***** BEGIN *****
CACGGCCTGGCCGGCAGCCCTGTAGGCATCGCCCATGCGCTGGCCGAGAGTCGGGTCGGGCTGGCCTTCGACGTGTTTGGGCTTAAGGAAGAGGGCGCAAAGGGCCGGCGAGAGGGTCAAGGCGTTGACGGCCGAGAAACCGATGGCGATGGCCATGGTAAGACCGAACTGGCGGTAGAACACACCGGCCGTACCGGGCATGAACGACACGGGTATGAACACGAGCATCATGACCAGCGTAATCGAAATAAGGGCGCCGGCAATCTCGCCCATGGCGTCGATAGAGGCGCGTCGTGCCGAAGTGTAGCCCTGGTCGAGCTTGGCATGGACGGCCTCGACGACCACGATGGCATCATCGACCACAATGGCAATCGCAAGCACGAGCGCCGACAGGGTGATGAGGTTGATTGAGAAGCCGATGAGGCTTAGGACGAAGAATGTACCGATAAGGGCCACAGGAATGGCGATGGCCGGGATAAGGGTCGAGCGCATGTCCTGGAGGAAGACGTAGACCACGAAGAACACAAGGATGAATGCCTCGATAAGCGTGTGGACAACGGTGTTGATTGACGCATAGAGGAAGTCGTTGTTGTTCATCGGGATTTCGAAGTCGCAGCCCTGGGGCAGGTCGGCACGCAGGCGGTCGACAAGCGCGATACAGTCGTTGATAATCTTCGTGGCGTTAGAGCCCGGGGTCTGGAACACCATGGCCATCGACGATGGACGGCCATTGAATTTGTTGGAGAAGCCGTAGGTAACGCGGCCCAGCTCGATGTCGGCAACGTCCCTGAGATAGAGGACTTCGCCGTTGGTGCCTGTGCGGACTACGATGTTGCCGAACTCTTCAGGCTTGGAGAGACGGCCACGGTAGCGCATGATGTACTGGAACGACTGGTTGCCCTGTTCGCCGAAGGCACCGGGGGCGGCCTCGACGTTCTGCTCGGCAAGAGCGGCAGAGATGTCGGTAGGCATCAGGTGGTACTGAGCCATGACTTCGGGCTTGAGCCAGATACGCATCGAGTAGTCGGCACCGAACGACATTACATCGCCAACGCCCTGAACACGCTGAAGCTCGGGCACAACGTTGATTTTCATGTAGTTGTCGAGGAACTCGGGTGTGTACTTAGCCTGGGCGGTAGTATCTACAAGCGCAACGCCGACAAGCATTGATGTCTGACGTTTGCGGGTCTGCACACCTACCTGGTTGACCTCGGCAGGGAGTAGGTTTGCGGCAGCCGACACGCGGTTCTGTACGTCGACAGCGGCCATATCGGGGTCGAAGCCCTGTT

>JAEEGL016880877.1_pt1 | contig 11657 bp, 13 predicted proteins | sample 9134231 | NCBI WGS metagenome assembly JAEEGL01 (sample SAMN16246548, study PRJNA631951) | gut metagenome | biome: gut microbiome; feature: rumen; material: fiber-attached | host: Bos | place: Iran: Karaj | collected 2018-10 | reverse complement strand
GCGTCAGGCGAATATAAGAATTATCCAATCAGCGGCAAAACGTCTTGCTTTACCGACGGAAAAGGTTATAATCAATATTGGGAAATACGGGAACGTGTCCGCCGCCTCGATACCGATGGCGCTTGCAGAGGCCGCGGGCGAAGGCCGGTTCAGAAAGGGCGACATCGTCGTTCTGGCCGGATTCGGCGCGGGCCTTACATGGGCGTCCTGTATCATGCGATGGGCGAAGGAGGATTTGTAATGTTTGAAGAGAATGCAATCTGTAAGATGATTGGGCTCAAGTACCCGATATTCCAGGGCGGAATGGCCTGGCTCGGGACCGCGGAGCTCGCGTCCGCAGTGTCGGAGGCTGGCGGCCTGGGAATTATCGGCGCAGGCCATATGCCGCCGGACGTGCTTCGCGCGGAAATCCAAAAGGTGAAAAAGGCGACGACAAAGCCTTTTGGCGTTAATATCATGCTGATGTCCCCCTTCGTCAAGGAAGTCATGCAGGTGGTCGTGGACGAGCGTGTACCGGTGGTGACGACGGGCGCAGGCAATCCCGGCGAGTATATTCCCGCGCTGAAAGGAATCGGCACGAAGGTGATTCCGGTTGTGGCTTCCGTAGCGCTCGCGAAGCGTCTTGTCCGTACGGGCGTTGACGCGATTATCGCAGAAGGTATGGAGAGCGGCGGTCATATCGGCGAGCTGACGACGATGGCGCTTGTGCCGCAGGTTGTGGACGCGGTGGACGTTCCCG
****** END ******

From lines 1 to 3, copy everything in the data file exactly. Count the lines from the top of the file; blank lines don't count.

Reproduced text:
CACGGCCTGGCCGGCAGCCCTGTAGGCATCGCCCATGCGCTGGCCGAGAGTCGGGTCGGGCTGGCCTTCGACGTGTTTGGGCTTAAGGAAGAGGGCGCAAAGGGCCGGCGAGAGGGTCAAGGCGTTGACGGCCGAGAAACCGATGGCGATGGCCATGGTAAGACCGAACTGGCGGTAGAACACACCGGCCGTACCGGGCATGAACGACACGGGTATGAACACGAGCATCATGACCAGCGTAATCGAAATAAGGGCGCCGGCAATCTCGCCCATGGCGTCGATAGAGGCGCGTCGTGCCGAAGTGTAGCCCTGGTCGAGCTTGGCATGGACGGCCTCGACGACCACGATGGCATCATCGACCACAATGGCAATCGCAAGCACGAGCGCCGACAGGGTGATGAGGTTGATTGAGAAGCCGATGAGGCTTAGGACGAAGAATGTACCGATAAGGGCCACAGGAATGGCGATGGCCGGGATAAGGGTCGAGCGCATGTCCTGGAGGAAGACGTAGACCACGAAGAACACAAGGATGAATGCCTCGATAAGCGTGTGGACAACGGTGTTGATTGACGCATAGAGGAAGTCGTTGTTGTTCATCGGGATTTCGAAGTCGCAGCCCTGGGGCAGGTCGGCACGCAGGCGGTCGACAAGCGCGATACAGTCGTTGATAATCTTCGTGGCGTTAGAGCCCGGGGTCTGGAACACCATGGCCATCGACGATGGACGGCCATTGAATTTGTTGGAGAAGCCGTAGGTAACGCGGCCCAGCTCGATGTCGGCAACGTCCCTGAGATAGAGGACTTCGCCGTTGGTGCCTGTGCGGACTACGATGTTGCCGAACTCTTCAGGCTTGGAGAGACGGCCACGGTAGCGCATGATGTACTGGAACGACTGGTTGCCCTGTTCGCCGAAGGCACCGGGGGCGGCCTCGACGTTCTGCTCGGCAAGAGCGGCAGAGATGTCGGTAGGCATCAGGTGGTACTGAGCCATGACTTCGGGCTTGAGCCAGATACGCATCGAGTAGTCGGCACCGAACGACATTACATCGCCAACGCCCTGAACACGCTGAAGCTCGGGCACAACGTTGATTTTCATGTAGTTGTCGAGGAACTCGGGTGTGTACTTAGCCTGGGCGGTAGTATCTACAAGCGCAACGCCGACAAGCATTGATGTCTGACGTTTGCGGGTCTGCACACCTACCTGGTTGACCTCGGCAGGGAGTAGGTTTGCGGCAGCCGACACGCGGTTCTGTACGTCGACAGCGGCCATATCGGGGTCGAAGCCCTGTT

>JAEEGL016880877.1_pt1 | contig 11657 bp, 13 predicted proteins | sample 9134231 | NCBI WGS metagenome assembly JAEEGL01 (sample SAMN16246548, study PRJNA631951) | gut metagenome | biome: gut microbiome; feature: rumen; material: fiber-attached | host: Bos | place: Iran: Karaj | collected 2018-10 | reverse complement strand
GCGTCAGGCGAATATAAGAATTATCCAATCAGCGGCAAAACGTCTTGCTTTACCGACGGAAAAGGTTATAATCAATATTGGGAAATACGGGAACGTGTCCGCCGCCTCGATACCGATGGCGCTTGCAGAGGCCGCGGGCGAAGGCCGGTTCAGAAAGGGCGACATCGTCGTTCTGGCCGGATTCGGCGCGGGCCTTACATGGGCGTCCTGTATCATGCGATGGGCGAAGGAGGATTTGTAATGTTTGAAGAGAATGCAATCTGTAAGATGATTGGGCTCAAGTACCCGATATTCCAGGGCGGAATGGCCTGGCTCGGGACCGCGGAGCTCGCGTCCGCAGTGTCGGAGGCTGGCGGCCTGGGAATTATCGGCGCAGGCCATATGCCGCCGGACGTGCTTCGCGCGGAAATCCAAAAGGTGAAAAAGGCGACGACAAAGCCTTTTGGCGTTAATATCATGCTGATGTCCCCCTTCGTCAAGGAAGTCATGCAGGTGGTCGTGGACGAGCGTGTACCGGTGGTGACGACGGGCGCAGGCAATCCCGGCGAGTATATTCCCGCGCTGAAAGGAATCGGCACGAAGGTGATTCCGGTTGTGGCTTCCGTAGCGCTCGCGAAGCGTCTTGTCCGTACGGGCGTTGACGCGATTATCGCAGAAGGTATGGAGAGCGGCGGTCATATCGGCGAGCTGACGACGATGGCGCTTGTGCCGCAGGTTGTGGACGCGGTGGACGTTCCCG